One Way to Assess the Conflict Within Your Work in Progress

Photo by Olav Ahrens Røtne on Unsplash

Cheryl St. John, the author of Writing with Emotion, Tension, and Conflict (Writers Digest Books, 2013), writes, “You can’t write a book and then go back later and try to add conflict.”

Weak conflict is one way to have a manuscript rejected, St. John explains. Her advice makes sense. That’s why I often use St. John’s book to plot and brainstorm conflict.

But, what if I’m 50,000 words into my first draft, and it’s not entirely void of conflict? Yet it needs improvement. I didn’t want my eventual manuscript rejected.

What nagged at me was that I never sought any objective, professional feedback about my story idea.

Seeking advice seemed important now that doubt had me asking, “What am I doing?” I sat at my desk, staring out my window, waiting for the answers to appear before my eyes. “How did I stray? Why isn’t my fantasy work in progress, turning out as I want it to?”

Nothing felt right as I pounded away at the keyboard, producing a daily word count. Which is good for training my writing muscle but not useful for my problem-solving process.

What helped me the most was discussing the structure of my book idea with my writing class, “Write Right Now,” led by author Catherine Jordan. From Jordan, I learned what I was missing.

You probably guessed it by now. Conflict. More conflict.

After talking with Jordan, I was able to find direction, understand my book structure, and where I’d wandered off. Her objective review allowed me to take a step back and see my story had many more possibilities.

Also, I listened to my classmate's book structure and premise. Giving me more perspective on what my first draft was lacking.

Jordan’s words were polite and encouraging. The tip she gave me was to “increase my pressure,” and the importance of that pressure throughout my story.

I learned that pressure is a component of your story structure—one part of seven more elements needed when writing a premise, giving your story direction. Jordan points out: If you can’t explain one of your story structure aspects, or if it’s too weak, more brainstorming and re-working are needed.

The next day after Jordan’s advice, I drove to work, after I’d just finished my usual early morning writing. I was in the car with my coffee, thinking about my fantasy project, when Jordan’s words truly hit me and sunk in.

I had pressure, but in a more generalized way for all the citizens of my world. My current pressure wasn’t unique enough for my main character’s goals. I needed to figure out how to take Jordan’s advice and apply it.

Pressure defines how to keep my character from getting what they want. Which boils down to a discussion we had during one of our Tuesday evening classes when Jordan asked us: “What is conflict?”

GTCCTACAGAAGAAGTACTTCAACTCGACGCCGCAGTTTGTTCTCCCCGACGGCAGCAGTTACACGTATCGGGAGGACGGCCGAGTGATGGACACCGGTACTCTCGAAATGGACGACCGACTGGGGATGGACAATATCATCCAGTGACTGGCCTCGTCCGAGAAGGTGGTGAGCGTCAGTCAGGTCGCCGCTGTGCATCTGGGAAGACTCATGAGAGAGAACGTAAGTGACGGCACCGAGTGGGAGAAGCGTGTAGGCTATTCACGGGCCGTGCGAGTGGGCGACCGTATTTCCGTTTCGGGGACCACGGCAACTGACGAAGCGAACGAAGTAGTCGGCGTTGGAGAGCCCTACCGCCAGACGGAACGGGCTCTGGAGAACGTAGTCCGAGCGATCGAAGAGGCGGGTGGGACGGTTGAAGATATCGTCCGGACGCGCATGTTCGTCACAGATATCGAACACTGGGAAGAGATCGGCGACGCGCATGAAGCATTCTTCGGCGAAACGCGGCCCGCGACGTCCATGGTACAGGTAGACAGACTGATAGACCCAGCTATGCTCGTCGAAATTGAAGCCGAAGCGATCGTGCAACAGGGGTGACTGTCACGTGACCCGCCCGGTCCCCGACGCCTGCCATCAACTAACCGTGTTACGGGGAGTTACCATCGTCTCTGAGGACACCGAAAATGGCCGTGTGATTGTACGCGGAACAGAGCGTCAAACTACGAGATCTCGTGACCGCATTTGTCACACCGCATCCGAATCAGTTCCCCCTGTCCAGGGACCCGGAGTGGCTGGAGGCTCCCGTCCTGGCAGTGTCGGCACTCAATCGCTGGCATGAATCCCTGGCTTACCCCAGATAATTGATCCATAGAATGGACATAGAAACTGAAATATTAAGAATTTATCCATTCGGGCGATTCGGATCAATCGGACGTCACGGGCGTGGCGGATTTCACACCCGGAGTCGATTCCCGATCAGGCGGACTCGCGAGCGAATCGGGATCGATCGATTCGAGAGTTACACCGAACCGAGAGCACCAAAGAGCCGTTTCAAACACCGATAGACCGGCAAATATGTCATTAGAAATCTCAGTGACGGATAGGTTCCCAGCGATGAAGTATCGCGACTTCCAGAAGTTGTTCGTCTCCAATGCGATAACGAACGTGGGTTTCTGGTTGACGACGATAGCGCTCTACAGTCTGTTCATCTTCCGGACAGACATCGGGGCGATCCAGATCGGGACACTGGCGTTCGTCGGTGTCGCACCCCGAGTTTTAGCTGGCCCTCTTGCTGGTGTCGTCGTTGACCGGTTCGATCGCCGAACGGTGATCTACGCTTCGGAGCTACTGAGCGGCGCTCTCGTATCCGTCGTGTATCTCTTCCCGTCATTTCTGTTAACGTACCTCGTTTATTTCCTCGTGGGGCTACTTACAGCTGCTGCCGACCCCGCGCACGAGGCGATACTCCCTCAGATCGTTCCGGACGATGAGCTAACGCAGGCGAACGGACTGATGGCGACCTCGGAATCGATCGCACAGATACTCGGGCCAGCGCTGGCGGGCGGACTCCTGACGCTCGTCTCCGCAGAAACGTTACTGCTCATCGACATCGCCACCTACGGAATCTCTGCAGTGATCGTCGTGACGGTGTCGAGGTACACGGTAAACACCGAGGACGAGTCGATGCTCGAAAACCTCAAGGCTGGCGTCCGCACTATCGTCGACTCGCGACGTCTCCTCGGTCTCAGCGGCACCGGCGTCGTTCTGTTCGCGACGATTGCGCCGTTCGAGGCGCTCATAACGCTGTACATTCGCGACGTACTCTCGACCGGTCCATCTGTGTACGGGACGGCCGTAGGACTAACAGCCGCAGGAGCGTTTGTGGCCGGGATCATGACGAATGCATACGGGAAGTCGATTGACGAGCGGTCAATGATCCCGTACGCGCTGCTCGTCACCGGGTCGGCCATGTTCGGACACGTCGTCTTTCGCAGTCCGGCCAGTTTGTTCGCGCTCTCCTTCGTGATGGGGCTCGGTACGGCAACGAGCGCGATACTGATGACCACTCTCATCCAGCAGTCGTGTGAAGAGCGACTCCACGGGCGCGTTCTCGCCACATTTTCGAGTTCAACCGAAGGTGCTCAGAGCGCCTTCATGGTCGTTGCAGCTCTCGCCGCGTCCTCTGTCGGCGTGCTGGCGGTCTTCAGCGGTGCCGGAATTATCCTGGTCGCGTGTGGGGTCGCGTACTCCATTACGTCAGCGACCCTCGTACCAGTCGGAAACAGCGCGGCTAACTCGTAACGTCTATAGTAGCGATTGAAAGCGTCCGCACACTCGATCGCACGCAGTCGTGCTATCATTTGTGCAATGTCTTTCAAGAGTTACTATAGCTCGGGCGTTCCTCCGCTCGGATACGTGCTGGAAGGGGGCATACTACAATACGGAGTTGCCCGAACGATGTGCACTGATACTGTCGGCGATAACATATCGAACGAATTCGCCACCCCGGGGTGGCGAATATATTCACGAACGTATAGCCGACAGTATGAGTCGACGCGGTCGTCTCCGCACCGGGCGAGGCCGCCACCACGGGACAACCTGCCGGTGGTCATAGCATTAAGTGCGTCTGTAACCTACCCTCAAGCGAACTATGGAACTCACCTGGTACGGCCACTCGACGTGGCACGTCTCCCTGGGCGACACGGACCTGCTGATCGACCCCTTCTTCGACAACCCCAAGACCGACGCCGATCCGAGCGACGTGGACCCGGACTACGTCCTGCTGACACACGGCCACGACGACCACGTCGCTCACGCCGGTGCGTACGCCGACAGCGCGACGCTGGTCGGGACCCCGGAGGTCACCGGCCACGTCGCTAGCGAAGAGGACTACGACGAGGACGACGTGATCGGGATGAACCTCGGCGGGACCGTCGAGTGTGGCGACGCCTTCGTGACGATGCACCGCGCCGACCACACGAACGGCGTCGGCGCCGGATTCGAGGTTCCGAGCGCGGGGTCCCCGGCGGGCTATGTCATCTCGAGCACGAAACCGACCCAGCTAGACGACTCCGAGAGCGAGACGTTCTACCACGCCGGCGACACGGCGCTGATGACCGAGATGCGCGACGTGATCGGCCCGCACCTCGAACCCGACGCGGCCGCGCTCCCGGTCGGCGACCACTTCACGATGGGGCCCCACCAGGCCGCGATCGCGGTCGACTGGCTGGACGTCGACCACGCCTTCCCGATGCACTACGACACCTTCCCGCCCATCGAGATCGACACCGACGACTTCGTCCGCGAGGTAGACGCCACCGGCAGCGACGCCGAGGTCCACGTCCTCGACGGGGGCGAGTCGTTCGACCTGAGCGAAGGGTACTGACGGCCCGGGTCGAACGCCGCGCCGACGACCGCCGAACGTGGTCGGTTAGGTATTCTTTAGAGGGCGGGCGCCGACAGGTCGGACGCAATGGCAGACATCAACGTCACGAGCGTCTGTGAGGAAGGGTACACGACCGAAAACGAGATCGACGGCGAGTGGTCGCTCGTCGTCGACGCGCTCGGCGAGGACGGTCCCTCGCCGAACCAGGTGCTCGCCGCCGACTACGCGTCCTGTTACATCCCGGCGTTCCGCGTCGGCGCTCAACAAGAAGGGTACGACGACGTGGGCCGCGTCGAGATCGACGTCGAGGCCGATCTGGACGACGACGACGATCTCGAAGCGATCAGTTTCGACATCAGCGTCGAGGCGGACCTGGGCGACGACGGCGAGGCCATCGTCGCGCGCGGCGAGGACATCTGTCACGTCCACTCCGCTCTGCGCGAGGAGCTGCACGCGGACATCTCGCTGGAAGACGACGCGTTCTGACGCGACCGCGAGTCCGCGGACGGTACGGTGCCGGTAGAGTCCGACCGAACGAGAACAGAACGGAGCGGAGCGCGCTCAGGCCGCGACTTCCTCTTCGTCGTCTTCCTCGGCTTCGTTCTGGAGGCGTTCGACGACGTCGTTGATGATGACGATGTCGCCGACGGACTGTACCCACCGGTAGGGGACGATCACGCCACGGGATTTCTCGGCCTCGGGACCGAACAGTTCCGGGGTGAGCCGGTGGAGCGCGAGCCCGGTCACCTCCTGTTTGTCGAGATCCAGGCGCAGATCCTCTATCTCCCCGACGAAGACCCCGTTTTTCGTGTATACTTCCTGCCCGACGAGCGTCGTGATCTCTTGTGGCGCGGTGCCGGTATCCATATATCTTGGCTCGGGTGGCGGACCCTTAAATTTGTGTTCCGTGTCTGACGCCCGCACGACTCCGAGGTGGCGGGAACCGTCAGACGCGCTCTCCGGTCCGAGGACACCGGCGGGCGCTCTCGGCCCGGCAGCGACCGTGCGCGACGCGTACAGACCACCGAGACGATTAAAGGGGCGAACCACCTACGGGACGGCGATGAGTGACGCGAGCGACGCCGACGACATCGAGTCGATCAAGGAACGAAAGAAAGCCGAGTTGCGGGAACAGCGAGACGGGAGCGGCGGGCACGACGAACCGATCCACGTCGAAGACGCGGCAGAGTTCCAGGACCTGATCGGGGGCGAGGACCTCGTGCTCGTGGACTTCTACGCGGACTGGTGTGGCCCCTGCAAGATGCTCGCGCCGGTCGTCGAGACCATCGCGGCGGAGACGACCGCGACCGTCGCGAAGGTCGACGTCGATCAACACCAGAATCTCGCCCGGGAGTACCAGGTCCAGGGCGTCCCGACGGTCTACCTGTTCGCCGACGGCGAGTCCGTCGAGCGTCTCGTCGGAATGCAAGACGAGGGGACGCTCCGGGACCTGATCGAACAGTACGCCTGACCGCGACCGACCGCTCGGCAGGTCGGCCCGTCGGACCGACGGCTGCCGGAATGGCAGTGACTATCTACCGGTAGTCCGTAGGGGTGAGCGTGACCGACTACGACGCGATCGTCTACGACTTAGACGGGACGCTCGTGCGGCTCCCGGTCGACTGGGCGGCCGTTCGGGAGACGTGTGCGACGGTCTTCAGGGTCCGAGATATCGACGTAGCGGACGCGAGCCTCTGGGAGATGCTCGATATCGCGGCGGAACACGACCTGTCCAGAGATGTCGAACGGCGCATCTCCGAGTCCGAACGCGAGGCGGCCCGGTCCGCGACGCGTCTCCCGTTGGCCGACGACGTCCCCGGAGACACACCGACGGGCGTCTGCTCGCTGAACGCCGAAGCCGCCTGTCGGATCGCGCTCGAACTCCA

Our answers went up on the whiteboard. The definition that came from those answers was stopping your main character from achieving their goal.

Next, Jordan asked us, “How can I stop my character from getting what they want?”

When we know our character’s goals, we can stop them. Making it incredibly hard for them to get what they want by setting up their conflict. Conflict can be split into internal and external conflict.

I’d learned internal conflict was the emotional aspect of my character. It can come from my character’s backstory. How she grew up, different experiences in her life, phobias, likes, dislikes, and wants. It shapes how she will react to certain situations when the pressure is on.

External conflict is the part of the book world I create for my story people. The main characters are marooned on a deserted island or live on a new planet that’s going to explode in 30 days. This conflict holds your characters together in a bubble. They need to react to their story world’s limitations and benefits.

Reviewing conflict with Jordan in her class helped me re-assess my pressure and conflict. My overwhelm with my first draft and getting it done had me losing my way down the “rabbit hole.” This, Jordon explained to us, is a way to avoid writing mistakes.

With advice from Jordan, I took an honest look at my conflict. First, I wrote down what my main character wants (goals.) Next, I wrote down ways to stop my main character from getting what she wants.

Along with writing down her response to these pressures based on her internal and external conflict. I also went over conflict and pressure between my characters and their individual responses. Then I started my outline.

I reviewed the scenes in my story to determine what I could keep, tweak, or delete while brainstorming new scenes. And of course, I’m writing again.

Luckily, I hadn’t finished my story. I wasn’t querying or getting rejection letters. I was in a dark, veiled place of writing my first draft. My eyesight and sense of direction were obscured.

Receiving feedback from Jordan opened up fresh conflict for my story that I’d overlooked. I had to work at re-assessing and improving my story’s conflict. All of that evaluating and problem-solving was worth seeing a new story shape that I’m more excited to write about.

I’m learning, and I’m thankful for those lessons, even if it happened 50,000 words into my process. Because now, it feels more like the sun is breaking through the fog of dark clouds around my work in progress. My eyes focus, revealing a more precise picture to follow.

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A good story, well told, can change the world. Ninja Writers are changing the world.

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Amie DeStefano

Amie DeStefano

We are in this together. Let’s create and connect. I enjoy the creative process, writing, learning, and helping others. amiedestefano.com

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